Ganges and yamuna meet at the creek

Ganges River | History, Location, Map, & Facts |

ganges and yamuna meet at the creek

The Ganges or Ganga is a trans-boundary river of the Indian subcontinent which flows through . The Ganges joins the Yamuna at the Triveni Sangam at Allahabad, a holy confluence in Hinduism. At their Now flowing east, the river meets the Tamsa River (also called Tons), which flows north from the Kaimur Range and. Aug 27, The basic reason for giving the name of a particular river to the combination of the two rivers depends on the volume of water the rivers carry individually. For most of its course it is a wide and sluggish stream, flowing through one of the most fertile . The Ganges-Yamuna area was once densely forested. from the Ganges basin, and the land is now intensely cultivated to meet the needs of an.

The total length of the river is about km. The river is predominantly a meandering channel, but in several reaches, especially where small tributaries contribute sediment, braiding is evident with sand islands bifurcating the river into two or more channels Parua, after The annual flow of the Brahmaputra river basin from China to India is The annual flow of the Brahmaputra river basin from India to Bangladesh is The annual flow of the Ganges river basin from China to Nepal is All rivers in Nepal drain into the Ganges river with an annual flow of The annual flow of the Ganges basin from India to Bangladesh is The annual flow of the Meghna river basin from India to Bangladesh is ABased on observations of the flood cycle in the Ganges river, the flow starts decreasing in October, is minimum between the last week of March and the last week of April and is maximum between the last week of August and the last week of September Parua, after This is the largest in the world for a single outlet to the sea and exceeds even that the Amazon discharge into the sea by about 1.

Groundwater The groundwater potential in the Ganges and Brahmaputra basins is quite high but it is primarily confined to piedmont areas in India. It has been estimated that the Ganges river basin in India and Nepal has an annual groundwater yield of Except for a limited area in the northwest, the top soil in most places in Bangladesh is composed of old alluvium with a large percentage of clay materials.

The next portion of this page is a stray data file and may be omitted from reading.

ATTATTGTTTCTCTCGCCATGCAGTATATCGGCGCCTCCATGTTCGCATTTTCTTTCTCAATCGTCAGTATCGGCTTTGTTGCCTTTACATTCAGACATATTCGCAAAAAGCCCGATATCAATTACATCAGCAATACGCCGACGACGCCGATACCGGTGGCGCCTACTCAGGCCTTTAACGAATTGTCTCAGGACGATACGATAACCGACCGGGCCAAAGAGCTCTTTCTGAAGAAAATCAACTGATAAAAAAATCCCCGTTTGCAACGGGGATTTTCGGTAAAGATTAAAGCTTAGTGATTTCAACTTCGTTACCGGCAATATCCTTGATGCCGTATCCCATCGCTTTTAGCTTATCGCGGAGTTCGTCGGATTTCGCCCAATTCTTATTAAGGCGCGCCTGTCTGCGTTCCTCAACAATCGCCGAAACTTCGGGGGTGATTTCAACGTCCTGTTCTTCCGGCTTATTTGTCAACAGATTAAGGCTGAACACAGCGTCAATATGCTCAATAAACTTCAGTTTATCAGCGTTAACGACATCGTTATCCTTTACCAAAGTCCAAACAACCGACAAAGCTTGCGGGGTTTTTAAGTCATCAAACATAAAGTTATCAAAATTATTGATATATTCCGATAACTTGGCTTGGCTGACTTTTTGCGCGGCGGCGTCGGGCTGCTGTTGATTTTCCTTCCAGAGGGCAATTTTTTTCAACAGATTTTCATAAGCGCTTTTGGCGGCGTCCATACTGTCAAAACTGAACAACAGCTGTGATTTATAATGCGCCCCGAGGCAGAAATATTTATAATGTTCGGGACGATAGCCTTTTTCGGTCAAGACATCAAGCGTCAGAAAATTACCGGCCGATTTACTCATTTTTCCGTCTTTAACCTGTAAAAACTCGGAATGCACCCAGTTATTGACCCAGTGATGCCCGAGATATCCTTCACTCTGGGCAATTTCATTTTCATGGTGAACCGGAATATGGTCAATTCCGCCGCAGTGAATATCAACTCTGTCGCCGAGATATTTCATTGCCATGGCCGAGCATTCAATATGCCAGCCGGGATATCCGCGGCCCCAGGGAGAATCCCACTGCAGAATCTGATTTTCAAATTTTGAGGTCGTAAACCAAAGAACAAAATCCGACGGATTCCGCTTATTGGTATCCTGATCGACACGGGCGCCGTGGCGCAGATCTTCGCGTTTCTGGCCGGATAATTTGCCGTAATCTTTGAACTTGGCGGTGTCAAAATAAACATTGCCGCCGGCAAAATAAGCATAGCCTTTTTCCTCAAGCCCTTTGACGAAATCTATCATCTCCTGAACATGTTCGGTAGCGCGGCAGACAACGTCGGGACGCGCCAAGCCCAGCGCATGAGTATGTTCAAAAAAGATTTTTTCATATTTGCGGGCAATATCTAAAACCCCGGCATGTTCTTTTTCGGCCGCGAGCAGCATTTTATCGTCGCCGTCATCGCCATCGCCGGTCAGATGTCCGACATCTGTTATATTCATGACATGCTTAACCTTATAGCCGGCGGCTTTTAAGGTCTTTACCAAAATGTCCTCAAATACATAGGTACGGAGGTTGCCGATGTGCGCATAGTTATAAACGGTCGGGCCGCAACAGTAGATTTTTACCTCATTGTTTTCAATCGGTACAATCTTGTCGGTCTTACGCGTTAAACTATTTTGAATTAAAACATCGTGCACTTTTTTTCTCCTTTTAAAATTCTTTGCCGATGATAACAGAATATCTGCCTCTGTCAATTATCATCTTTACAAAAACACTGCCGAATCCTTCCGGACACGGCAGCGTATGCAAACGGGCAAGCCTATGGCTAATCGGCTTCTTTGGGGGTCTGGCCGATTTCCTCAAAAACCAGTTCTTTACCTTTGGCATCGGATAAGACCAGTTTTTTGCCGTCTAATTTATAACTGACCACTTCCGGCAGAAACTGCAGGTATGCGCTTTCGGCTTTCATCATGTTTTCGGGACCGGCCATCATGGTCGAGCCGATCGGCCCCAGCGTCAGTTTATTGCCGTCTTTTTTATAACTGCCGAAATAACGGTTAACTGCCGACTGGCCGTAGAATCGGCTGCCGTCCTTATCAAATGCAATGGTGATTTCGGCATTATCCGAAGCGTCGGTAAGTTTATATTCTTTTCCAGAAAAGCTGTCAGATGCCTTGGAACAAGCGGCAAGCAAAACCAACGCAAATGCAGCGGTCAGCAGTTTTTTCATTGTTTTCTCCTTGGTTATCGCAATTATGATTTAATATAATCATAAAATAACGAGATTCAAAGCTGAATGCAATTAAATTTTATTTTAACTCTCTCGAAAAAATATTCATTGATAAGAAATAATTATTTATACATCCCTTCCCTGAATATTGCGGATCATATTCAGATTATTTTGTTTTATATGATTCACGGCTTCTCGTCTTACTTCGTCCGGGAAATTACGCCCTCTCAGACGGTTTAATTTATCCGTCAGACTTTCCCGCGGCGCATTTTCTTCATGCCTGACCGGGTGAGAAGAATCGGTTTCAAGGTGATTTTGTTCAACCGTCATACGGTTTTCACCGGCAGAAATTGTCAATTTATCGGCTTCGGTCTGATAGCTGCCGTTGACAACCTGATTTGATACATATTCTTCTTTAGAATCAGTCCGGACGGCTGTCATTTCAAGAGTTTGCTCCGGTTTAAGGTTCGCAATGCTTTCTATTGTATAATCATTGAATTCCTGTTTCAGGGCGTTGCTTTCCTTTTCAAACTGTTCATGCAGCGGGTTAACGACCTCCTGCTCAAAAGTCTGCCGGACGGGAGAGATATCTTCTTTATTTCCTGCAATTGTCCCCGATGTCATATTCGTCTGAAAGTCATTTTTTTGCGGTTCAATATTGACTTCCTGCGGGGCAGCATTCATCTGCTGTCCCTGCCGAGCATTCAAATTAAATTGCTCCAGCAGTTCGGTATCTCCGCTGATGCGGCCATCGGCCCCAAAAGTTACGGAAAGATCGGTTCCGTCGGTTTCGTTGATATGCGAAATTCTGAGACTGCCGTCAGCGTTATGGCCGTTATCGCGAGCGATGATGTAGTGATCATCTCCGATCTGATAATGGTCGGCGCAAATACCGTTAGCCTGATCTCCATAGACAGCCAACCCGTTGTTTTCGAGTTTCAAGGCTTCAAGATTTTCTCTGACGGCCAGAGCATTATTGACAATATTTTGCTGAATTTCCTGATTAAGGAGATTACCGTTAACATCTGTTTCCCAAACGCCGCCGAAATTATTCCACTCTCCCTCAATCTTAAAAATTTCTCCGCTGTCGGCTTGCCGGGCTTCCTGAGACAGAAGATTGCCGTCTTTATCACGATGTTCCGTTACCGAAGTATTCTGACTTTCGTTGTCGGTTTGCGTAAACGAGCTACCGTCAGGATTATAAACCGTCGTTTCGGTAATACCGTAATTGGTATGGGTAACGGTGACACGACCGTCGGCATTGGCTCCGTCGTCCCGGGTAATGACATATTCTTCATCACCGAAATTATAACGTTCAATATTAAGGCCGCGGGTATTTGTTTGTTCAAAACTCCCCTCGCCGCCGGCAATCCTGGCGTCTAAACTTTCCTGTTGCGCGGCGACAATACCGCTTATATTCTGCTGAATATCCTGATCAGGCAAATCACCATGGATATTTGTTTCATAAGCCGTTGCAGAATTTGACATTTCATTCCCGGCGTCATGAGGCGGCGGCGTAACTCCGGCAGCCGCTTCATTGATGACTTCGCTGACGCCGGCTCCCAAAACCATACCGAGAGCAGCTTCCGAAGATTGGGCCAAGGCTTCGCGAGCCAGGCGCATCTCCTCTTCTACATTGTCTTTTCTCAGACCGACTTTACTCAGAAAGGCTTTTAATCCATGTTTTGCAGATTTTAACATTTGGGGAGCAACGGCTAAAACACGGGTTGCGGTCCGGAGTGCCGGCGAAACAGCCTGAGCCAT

The old alluvium is dissected in old stream beds, which in turn are connected with the existing stream system Fazal, The groundwater resources in Bhutan are probably limited and are drained by the surface water network, which means that they are more or less equal to overlap between surface water and groundwater. Water quality In all the countries of the GBM river basin, the deterioration of both surface water and groundwater quality is now a matter of serious concern.

Water is essential to sustain agricultural growth and productivity. More than half of the morbidity in the GBM basin stems from the use of impure drinking water. Safe water supply and hygienic sanitation are basic minimum needs, which the GBM river basin countries are yet to meet in both rural and urban areas. A holistic approach is required to monitor the water quality in each country together with regional initiatives, both to prevent further deterioration and to bring about improvement in the quality of water.

Monitoring of water quality in the GBM rivers is not as extensive as it should be except in the case of the Ganges river in India and the Buriganga river in Bangladesh.

Coordination of their actions in order to deal with transboundary transmission of pollution and evolving a mechanism for real time water quality data exchange could lead to efficient water quality management Biswas, after In Bangladesh, irrigation water quality has deteriorated owing to pollution from agrochemicals, industrial waste and other sources.

Arsenic concentration has been found to be at a maximum within the upper 50 m depth of aquifers in most regions of the country Water Aid, In many places concentration of iron and arsenic in irrigation water has gone beyond the limit of safe water quality standards of Bangladesh and WHO. Some diseases and health hazards such as arsenicosis, blindness, physical disability, occur as a result of arsenic toxicity to humans RDA, Throughout the country, about 1.

The mitigation of the additional problems of salinity and arsenic in Bangladesh involves special action plans.

Saline intrusion in coastal areas could be addressed through dry season flushing of channels by means of methods such as storing monsoon water and resuscitating moribund channels. The Bangladesh Arsenic Mitigation Water Supply Project BAMWSP is presently engaged in assessing the extent, dimensions, and causes of the arsenic problem with a view to developing a long-term strategy for supplying arsenic-free water Biswas, after In Bangladesh, during the dry season groundwater has become an increasingly important source of water for irrigation, municipal and industrial purposes.